I have this flight of fancy, I walk into a pub and I ask “Do you have any ciders?” The response I get overwhelms me, “Certainly sir (it’s a very polite flight), we have traditional ciders, fruit ciders; both on draught and bottle, full juice and concentrate, single variety and blends. We’ve also got ice cider and a good selection of Perries.” Chances are if you live in Bristol, Manchester and maybe London, there might be a few establishments that could respond in a similar fashion to that. For the rest of us and particularly on my side of the Midlands (East) there is no chance. The reality for most of us if we say the ‘C’ word the response we can expect is “We’ve got a fruit cider and an apple one on tap and a few other fruit ones in bottle”. As I’ve encountered recently, sometimes they only have a fruit one on tap. They may also have no idea how they’re made or what they’re made from.
Depending on your age you will have your own impression of what cider is. Perhaps it’s of very sweet and fruity combination flavours, or a large cheap plastic bottle of strong abv. Maybe you recall holidays in the south-west where local scrumpy was purchased and ended in some sort of headache due to the infrequency of consumption and the strength of the offering. Or you may have some fondness for Babycham (which I was surprised to see you can still get).
Why am I getting you to reminisce potentially negative memories of cider? I hear you ask. Well what I’m actually trying to highlight is the variation of those memories. You see cider has become a multifaceted beverage and that position presents both opportunity and hindrance.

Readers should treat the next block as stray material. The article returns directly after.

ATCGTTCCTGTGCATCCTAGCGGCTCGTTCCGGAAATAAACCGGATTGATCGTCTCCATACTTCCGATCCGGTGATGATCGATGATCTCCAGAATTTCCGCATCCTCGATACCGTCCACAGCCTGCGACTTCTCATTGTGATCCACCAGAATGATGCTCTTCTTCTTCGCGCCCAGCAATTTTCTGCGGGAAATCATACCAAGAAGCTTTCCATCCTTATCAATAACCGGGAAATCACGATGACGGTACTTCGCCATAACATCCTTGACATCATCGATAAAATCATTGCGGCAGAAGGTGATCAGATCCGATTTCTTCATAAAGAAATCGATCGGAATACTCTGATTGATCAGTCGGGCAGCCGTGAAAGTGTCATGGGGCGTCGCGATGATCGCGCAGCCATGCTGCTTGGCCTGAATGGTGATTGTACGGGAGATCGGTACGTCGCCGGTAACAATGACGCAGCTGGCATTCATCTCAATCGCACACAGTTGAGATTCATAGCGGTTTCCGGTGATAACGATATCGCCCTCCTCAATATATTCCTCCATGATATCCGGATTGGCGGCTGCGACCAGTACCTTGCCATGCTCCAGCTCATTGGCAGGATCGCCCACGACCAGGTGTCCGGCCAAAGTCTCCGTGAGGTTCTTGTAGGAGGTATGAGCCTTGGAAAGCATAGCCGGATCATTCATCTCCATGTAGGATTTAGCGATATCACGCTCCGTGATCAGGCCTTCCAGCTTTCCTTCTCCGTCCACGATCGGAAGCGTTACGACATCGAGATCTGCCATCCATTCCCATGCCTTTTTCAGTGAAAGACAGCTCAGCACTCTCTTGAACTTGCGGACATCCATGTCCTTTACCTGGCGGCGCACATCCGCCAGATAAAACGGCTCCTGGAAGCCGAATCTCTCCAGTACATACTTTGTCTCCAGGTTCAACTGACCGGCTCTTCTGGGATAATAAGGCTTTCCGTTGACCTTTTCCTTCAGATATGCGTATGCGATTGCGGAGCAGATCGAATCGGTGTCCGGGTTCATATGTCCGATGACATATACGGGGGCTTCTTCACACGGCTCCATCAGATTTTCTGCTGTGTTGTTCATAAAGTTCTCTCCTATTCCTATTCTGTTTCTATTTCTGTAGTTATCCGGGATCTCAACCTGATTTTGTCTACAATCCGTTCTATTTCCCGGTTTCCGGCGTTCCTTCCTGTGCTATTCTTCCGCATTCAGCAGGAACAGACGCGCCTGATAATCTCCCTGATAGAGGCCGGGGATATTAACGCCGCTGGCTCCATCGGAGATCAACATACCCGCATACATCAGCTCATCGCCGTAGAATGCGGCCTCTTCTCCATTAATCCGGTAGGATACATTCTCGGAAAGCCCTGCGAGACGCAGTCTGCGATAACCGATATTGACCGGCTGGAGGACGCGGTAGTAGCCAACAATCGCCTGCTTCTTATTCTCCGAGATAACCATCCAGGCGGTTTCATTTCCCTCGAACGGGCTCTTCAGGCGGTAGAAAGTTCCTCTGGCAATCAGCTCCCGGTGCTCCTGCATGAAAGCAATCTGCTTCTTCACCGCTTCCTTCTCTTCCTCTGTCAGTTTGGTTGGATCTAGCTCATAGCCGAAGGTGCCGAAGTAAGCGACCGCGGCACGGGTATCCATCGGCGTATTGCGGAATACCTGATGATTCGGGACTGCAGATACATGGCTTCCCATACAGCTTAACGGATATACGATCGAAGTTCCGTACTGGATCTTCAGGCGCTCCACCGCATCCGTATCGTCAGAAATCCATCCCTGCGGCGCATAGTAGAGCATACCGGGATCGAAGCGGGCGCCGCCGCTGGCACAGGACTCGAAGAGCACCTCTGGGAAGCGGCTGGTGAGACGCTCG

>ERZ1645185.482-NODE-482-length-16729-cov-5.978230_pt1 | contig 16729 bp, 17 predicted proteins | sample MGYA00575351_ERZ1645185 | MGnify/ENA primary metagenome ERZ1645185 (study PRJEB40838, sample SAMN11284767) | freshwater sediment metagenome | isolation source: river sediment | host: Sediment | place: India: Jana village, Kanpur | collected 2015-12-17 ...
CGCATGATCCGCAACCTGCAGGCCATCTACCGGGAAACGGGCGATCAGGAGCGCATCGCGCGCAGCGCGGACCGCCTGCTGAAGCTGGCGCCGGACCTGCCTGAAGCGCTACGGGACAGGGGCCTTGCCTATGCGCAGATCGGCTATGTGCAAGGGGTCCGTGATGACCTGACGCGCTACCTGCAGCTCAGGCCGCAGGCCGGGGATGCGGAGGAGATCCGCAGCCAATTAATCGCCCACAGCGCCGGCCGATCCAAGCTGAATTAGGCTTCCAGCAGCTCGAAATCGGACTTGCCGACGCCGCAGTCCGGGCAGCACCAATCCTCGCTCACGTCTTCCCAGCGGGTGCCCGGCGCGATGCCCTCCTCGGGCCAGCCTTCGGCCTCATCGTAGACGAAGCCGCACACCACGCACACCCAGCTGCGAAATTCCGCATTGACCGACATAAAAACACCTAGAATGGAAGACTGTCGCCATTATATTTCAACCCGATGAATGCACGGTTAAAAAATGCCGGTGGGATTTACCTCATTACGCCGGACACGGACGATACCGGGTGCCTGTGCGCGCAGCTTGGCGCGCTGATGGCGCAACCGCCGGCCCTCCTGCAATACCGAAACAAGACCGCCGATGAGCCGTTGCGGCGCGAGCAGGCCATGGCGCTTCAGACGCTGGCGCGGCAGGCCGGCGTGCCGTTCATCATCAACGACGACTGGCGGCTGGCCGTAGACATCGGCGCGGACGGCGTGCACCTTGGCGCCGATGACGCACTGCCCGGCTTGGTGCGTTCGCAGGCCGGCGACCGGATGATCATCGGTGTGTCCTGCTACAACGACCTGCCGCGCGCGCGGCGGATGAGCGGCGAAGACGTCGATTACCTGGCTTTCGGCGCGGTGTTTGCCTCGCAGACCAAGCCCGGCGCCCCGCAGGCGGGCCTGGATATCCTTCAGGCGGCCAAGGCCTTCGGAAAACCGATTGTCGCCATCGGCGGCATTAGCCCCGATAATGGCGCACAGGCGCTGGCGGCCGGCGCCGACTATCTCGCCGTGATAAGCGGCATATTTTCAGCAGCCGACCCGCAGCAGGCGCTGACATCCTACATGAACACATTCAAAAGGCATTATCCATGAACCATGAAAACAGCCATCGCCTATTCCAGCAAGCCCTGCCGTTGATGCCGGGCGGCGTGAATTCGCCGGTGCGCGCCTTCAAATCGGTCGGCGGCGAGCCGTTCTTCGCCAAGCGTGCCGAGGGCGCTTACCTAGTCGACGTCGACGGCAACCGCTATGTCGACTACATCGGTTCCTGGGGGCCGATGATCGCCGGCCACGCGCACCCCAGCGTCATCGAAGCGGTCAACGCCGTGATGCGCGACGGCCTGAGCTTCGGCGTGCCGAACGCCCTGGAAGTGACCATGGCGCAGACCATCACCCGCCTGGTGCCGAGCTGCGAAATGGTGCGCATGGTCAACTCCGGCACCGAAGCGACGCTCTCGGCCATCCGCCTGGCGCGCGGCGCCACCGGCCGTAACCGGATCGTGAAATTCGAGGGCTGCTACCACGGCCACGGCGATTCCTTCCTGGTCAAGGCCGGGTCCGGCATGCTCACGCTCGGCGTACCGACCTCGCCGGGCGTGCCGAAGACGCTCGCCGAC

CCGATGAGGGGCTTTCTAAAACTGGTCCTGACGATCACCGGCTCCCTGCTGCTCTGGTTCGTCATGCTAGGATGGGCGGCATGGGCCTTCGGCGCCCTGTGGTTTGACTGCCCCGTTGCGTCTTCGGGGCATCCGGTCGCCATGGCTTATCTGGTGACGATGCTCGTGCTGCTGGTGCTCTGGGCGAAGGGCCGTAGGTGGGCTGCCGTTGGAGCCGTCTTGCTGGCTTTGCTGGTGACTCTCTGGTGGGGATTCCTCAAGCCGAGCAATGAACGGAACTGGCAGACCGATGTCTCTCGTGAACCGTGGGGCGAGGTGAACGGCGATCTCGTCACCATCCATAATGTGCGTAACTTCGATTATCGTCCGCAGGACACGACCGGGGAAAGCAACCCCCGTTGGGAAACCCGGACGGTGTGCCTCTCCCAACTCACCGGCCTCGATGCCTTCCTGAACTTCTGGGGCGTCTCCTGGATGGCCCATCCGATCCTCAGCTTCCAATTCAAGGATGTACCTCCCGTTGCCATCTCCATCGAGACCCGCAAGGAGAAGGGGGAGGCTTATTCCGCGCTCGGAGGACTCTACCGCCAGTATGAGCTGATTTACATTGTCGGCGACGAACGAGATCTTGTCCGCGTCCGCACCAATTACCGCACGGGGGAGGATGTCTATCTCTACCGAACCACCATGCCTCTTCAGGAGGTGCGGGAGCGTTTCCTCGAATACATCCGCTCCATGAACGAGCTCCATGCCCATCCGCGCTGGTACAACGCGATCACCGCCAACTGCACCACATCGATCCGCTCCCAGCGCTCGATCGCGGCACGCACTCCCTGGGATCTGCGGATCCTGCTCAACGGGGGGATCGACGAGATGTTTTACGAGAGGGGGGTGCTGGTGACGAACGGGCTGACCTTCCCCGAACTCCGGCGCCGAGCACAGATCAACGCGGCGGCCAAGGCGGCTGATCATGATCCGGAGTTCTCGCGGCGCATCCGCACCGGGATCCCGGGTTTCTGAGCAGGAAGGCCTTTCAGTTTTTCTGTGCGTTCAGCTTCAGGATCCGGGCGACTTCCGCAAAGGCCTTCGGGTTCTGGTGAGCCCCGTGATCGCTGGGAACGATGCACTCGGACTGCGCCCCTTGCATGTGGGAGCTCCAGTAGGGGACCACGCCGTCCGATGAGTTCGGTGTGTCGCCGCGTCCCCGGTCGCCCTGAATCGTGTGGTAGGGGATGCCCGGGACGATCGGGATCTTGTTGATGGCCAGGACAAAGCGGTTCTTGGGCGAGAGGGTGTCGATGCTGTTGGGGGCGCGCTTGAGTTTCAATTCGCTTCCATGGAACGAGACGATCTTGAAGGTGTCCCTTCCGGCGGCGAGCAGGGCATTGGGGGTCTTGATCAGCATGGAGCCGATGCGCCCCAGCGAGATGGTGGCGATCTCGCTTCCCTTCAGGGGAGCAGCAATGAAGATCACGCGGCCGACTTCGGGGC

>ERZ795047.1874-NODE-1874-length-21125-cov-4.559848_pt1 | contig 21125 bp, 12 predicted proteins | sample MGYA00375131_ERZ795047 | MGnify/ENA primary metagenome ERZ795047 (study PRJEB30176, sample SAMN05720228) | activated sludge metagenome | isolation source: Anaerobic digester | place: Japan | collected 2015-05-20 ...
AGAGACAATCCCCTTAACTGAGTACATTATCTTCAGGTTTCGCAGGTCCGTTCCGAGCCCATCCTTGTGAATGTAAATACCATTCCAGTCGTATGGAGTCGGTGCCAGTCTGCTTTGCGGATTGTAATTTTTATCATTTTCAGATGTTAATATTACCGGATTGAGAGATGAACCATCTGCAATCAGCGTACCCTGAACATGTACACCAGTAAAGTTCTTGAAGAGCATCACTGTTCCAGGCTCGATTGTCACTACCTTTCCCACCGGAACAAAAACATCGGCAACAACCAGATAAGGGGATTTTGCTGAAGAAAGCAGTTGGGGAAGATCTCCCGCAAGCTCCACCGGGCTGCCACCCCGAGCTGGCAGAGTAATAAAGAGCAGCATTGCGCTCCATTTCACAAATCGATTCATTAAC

It’s a hindrance because it’s spread itself a bit thin and that’s resulted in mixed views and misconceptions. Revisiting those memories again highlights how people can get a tainted view of cider from an encounter with one facet and close themselves off to the chance of more. Basing your opinion of such a diverse drink on one particular encounter means you’re missing out.
That brings me on to the opportunity because no other drink can compete across such a broad spectrum. Cider can compete with and be drunk like wine, beer, alcopops and in some cases sipped like a spirit. None of the aforementioned can do all that, wine and beer can do it to a certain extent but not to the breadth of cider. That’s something to be celebrated, something to embrace.